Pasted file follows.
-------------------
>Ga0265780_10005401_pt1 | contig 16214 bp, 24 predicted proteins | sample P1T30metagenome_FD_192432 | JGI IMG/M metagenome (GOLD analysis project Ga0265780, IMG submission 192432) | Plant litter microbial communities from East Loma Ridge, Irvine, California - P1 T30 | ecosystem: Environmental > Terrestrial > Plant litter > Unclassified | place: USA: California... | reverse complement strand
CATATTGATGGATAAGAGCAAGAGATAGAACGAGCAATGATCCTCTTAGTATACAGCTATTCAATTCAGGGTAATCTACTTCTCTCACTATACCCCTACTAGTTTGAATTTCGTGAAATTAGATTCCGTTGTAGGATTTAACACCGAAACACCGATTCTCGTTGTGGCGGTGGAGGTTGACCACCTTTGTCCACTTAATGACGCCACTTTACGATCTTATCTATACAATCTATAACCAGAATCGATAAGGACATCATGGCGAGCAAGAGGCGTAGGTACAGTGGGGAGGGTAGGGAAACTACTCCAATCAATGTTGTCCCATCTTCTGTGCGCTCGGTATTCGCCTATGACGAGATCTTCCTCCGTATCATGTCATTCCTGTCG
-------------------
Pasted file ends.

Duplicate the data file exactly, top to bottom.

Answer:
>Ga0265780_10005401_pt1 | contig 16214 bp, 24 predicted proteins | sample P1T30metagenome_FD_192432 | JGI IMG/M metagenome (GOLD analysis project Ga0265780, IMG submission 192432) | Plant litter microbial communities from East Loma Ridge, Irvine, California - P1 T30 | ecosystem: Environmental > Terrestrial > Plant litter > Unclassified | place: USA: California... | reverse complement strand
CATATTGATGGATAAGAGCAAGAGATAGAACGAGCAATGATCCTCTTAGTATACAGCTATTCAATTCAGGGTAATCTACTTCTCTCACTATACCCCTACTAGTTTGAATTTCGTGAAATTAGATTCCGTTGTAGGATTTAACACCGAAACACCGATTCTCGTTGTGGCGGTGGAGGTTGACCACCTTTGTCCACTTAATGACGCCACTTTACGATCTTATCTATACAATCTATAACCAGAATCGATAAGGACATCATGGCGAGCAAGAGGCGTAGGTACAGTGGGGAGGGTAGGGAAACTACTCCAATCAATGTTGTCCCATCTTCTGTGCGCTCGGTATTCGCCTATGACGAGATCTTCCTCCGTATCATGTCATTCCTGTCG